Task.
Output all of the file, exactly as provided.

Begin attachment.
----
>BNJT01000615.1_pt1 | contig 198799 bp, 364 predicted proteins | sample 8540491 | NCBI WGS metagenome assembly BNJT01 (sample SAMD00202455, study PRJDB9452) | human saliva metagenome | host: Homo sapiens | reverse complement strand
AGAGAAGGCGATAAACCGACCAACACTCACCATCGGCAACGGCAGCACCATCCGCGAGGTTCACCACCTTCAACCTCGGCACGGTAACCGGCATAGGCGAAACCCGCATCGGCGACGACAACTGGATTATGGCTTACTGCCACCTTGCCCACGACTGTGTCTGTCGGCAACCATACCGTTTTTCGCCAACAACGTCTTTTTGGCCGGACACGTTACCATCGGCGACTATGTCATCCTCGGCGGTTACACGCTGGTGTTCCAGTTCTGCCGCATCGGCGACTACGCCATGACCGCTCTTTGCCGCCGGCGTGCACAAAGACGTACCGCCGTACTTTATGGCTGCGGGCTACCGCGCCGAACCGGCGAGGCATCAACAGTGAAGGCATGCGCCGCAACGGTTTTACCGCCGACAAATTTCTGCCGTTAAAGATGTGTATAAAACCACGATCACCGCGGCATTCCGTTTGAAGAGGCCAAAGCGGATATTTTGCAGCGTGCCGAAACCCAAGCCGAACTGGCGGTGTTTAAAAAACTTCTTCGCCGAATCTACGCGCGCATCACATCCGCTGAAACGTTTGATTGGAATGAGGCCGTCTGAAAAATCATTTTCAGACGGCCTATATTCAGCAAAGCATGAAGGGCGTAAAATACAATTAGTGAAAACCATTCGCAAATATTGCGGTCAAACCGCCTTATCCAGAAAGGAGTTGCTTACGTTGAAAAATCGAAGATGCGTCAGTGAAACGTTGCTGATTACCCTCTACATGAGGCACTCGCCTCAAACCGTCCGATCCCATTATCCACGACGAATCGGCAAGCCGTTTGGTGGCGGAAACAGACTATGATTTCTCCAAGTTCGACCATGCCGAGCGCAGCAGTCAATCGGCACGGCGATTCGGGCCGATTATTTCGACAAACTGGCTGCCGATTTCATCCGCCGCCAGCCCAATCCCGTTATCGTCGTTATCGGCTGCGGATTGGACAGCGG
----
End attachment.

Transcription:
>BNJT01000615.1_pt1 | contig 198799 bp, 364 predicted proteins | sample 8540491 | NCBI WGS metagenome assembly BNJT01 (sample SAMD00202455, study PRJDB9452) | human saliva metagenome | host: Homo sapiens | reverse complement strand
AGAGAAGGCGATAAACCGACCAACACTCACCATCGGCAACGGCAGCACCATCCGCGAGGTTCACCACCTTCAACCTCGGCACGGTAACCGGCATAGGCGAAACCCGCATCGGCGACGACAACTGGATTATGGCTTACTGCCACCTTGCCCACGACTGTGTCTGTCGGCAACCATACCGTTTTTCGCCAACAACGTCTTTTTGGCCGGACACGTTACCATCGGCGACTATGTCATCCTCGGCGGTTACACGCTGGTGTTCCAGTTCTGCCGCATCGGCGACTACGCCATGACCGCTCTTTGCCGCCGGCGTGCACAAAGACGTACCGCCGTACTTTATGGCTGCGGGCTACCGCGCCGAACCGGCGAGGCATCAACAGTGAAGGCATGCGCCGCAACGGTTTTACCGCCGACAAATTTCTGCCGTTAAAGATGTGTATAAAACCACGATCACCGCGGCATTCCGTTTGAAGAGGCCAAAGCGGATATTTTGCAGCGTGCCGAAACCCAAGCCGAACTGGCGGTGTTTAAAAAACTTCTTCGCCGAATCTACGCGCGCATCACATCCGCTGAAACGTTTGATTGGAATGAGGCCGTCTGAAAAATCATTTTCAGACGGCCTATATTCAGCAAAGCATGAAGGGCGTAAAATACAATTAGTGAAAACCATTCGCAAATATTGCGGTCAAACCGCCTTATCCAGAAAGGAGTTGCTTACGTTGAAAAATCGAAGATGCGTCAGTGAAACGTTGCTGATTACCCTCTACATGAGGCACTCGCCTCAAACCGTCCGATCCCATTATCCACGACGAATCGGCAAGCCGTTTGGTGGCGGAAACAGACTATGATTTCTCCAAGTTCGACCATGCCGAGCGCAGCAGTCAATCGGCACGGCGATTCGGGCCGATTATTTCGACAAACTGGCTGCCGATTTCATCCGCCGCCAGCCCAATCCCGTTATCGTCGTTATCGGCTGCGGATTGGACAGCGG